Apple admits to the existence of an iOS backdoor, but says its for diagnostics. The researcher that exposed it says it undermines the platform’s security
Jonathan Zdiarski exposed the back door during a presentation at the Hackers on Hackers On Planet Earth (HOPE) conference last week, where Edward Snowden also spoke, detailing how it could be used to obtain personal information from an iOS device.
This, he said, compromises iOS users’ security and privacy, while opening up a potential weakness that could be exploited by government surveillance programmes and criminals – an accusation Apple refutes.
“We have designed iOS so that its diagnostic functions do not compromise user privacy and security, but still provides needed information to enterprise IT departments, developers and Apple for troubleshooting technical issues,” the company said in a statement sent to the FT. “A user must have unlocked their device and agreed to trust another computer before that computer is able to access this limited diagnostic data. The user must agree to share this information, and data is never transferred without their consent.”
However Zdiarski says this statement merely confirms the existence of the backdoor and says it can exploited even if the ‘send diagnostic data to Apple’ option is switched off and if the device is not managed by an enterprise policy – both of which would be the opposite if it was a genuine diagnostic mode.
He also points out that there are many ways to gain access to this data using pairing records, which are generated every time a device is connected to a computer. Apple has only recently introduced a feature which prompts users to say whether they ‘trust’ a computer, meaning there could be countless instances of these records on shared or public systems.
“As a result, every single device has these features enabled and there’s no way to turn them off, nor are users prompted for consent to send this kind of personal data off the device,” Zdiarski says. “This makes it much harder to believe that Apple is actually telling the truth here.”
A likely story…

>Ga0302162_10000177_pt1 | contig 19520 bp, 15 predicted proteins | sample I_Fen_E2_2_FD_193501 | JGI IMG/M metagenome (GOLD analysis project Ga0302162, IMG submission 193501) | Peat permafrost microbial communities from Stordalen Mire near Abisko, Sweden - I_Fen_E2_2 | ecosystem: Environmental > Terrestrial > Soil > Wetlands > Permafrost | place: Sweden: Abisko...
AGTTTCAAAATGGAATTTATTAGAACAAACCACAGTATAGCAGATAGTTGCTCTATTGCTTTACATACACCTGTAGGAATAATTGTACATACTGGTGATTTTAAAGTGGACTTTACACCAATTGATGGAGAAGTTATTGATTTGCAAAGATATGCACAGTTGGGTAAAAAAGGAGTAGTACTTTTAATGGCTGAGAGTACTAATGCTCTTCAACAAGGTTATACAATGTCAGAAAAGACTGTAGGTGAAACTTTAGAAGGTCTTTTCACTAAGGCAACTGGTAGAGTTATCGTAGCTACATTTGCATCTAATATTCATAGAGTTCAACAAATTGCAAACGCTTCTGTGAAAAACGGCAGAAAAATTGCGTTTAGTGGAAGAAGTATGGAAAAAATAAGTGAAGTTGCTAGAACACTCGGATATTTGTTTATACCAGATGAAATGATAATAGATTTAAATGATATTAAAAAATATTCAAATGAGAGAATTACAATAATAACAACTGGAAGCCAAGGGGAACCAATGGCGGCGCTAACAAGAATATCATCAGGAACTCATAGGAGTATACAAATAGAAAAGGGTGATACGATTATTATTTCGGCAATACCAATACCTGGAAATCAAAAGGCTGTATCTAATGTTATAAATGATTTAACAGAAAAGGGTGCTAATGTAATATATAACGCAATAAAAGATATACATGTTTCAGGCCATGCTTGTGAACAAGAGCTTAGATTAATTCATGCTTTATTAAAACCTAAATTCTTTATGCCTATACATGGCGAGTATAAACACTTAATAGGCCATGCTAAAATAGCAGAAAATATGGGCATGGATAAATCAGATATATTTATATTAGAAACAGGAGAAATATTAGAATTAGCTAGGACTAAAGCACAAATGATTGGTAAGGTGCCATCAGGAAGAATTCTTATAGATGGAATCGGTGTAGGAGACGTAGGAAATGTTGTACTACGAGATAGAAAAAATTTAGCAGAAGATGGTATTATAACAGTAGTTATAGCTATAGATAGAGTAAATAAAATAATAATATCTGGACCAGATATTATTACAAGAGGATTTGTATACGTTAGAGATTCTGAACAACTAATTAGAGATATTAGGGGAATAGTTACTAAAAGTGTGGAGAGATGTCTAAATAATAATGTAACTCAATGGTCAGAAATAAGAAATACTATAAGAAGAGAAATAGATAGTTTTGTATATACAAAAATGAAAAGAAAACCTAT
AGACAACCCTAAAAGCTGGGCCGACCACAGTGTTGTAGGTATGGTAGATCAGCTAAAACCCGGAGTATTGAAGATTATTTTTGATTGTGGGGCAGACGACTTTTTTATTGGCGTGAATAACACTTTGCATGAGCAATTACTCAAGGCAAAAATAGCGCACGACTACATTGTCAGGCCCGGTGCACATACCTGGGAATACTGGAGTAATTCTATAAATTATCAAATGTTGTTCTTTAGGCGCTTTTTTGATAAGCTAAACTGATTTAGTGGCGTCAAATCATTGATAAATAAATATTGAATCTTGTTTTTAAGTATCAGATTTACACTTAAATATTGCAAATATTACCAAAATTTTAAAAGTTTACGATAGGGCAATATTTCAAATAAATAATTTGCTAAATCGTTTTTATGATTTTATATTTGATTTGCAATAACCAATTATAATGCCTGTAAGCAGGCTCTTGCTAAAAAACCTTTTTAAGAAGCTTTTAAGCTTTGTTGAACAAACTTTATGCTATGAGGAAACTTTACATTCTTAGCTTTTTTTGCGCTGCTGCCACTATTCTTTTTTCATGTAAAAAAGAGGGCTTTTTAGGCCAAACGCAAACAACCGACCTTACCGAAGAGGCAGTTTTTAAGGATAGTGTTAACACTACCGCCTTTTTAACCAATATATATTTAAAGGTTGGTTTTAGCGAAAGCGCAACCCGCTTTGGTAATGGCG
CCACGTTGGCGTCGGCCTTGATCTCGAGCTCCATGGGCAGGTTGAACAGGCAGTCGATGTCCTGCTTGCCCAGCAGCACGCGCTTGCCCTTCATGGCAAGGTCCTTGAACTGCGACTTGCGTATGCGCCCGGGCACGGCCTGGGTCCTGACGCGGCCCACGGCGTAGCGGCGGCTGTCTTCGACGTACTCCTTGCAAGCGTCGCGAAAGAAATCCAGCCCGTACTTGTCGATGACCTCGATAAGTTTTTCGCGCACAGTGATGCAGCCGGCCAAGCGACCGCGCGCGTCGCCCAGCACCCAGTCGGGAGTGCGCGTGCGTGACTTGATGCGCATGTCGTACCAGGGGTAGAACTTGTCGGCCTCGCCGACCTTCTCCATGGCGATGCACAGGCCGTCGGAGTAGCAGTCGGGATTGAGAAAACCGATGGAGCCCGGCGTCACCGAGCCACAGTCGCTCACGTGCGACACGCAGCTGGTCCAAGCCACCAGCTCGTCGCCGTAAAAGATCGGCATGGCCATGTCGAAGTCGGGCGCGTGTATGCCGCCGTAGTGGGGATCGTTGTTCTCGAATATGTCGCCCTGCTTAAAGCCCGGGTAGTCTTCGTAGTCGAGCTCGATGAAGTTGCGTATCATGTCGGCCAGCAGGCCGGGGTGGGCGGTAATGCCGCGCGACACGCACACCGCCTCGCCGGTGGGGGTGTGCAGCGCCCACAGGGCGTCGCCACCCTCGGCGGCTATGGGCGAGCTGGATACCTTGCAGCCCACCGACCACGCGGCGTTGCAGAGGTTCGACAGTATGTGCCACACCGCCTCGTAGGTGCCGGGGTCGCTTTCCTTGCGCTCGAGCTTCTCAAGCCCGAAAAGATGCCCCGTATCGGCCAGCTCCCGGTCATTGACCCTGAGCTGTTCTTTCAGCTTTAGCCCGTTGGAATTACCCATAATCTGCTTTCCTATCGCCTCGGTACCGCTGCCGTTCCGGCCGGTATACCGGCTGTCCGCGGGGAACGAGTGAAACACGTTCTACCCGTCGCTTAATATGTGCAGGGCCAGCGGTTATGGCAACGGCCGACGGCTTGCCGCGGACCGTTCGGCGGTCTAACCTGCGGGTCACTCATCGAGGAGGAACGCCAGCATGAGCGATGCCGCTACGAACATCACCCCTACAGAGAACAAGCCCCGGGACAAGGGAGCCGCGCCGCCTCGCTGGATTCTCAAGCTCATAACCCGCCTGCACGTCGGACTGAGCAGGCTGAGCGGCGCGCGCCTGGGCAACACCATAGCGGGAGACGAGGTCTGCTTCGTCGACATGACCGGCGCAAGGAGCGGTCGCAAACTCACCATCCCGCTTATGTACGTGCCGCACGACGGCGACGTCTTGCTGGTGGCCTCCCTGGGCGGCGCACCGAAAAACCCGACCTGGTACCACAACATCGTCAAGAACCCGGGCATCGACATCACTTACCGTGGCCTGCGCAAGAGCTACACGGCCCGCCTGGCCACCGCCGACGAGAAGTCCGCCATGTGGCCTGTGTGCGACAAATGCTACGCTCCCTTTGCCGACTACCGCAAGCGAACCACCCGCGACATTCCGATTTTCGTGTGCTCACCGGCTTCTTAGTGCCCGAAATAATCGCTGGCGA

In his presentation, Zdiarski struggled to come up with a logical reason as to why this backdoor exists. He says tech support wouldn’t need such raw, sensitive data that can’t be put back onto the phone and that they shouldn’t need to bypass security. Similarly, developers have their own tools for debugging and would not need so much data.
“I don’t buy for a minute that these services are intended solely for diagnostics,” he states. “The data they leak is of an extreme personal nature. There is no notification to the user. A real diagnostic tool would have been engineered to respect the user, prompt them like applications do for access to data, and respect backup encryption. Tell me, what is the point in promising the user encryption if there is a back door to bypass it?”
He says he has never accused Apple of working with the NSA, but says the existence of the backdoor is a grand betrayal of iOS users’ trust and undermines the platform’s otherwise good security. iOS has long been viewed as relatively secure when compared to Android, which has been beset by malware.
“I am not suggesting some grand conspiracy; there are, however, some services running in iOS that shouldn’t be there, that were intentionally added by Apple as part of the firmware, and that bypass backup encryption while copying more of your personal data than ever should come off the phone for the average consumer,” he says. “I think at the very least, this warrants an explanation and disclosure to the some 600 million customers out there running iOS devices.
“My hope is that Apple will correct the problem. Nothing less, nothing more. I want these services off my phone. They don’t belong there.”
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